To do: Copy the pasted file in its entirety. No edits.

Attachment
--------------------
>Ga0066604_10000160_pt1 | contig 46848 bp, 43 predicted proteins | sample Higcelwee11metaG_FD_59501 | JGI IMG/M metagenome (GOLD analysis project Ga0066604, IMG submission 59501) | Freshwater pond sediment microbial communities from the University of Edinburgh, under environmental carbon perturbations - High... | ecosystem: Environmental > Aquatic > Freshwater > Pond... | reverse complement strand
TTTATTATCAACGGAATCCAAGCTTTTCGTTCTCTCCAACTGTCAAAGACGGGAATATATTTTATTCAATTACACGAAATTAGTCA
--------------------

>Ga0066604_10000160_pt1 | contig 46848 bp, 43 predicted proteins | sample Higcelwee11metaG_FD_59501 | JGI IMG/M metagenome (GOLD analysis project Ga0066604, IMG submission 59501) | Freshwater pond sediment microbial communities from the University of Edinburgh, under environmental carbon perturbations - High... | ecosystem: Environmental > Aquatic > Freshwater > Pond... | reverse complement strand
TTTATTATCAACGGAATCCAAGCTTTTCGTTCTCTCCAACTGTCAAAGACGGGAATATATTTTATTCAATTACACGAAATTAGTCA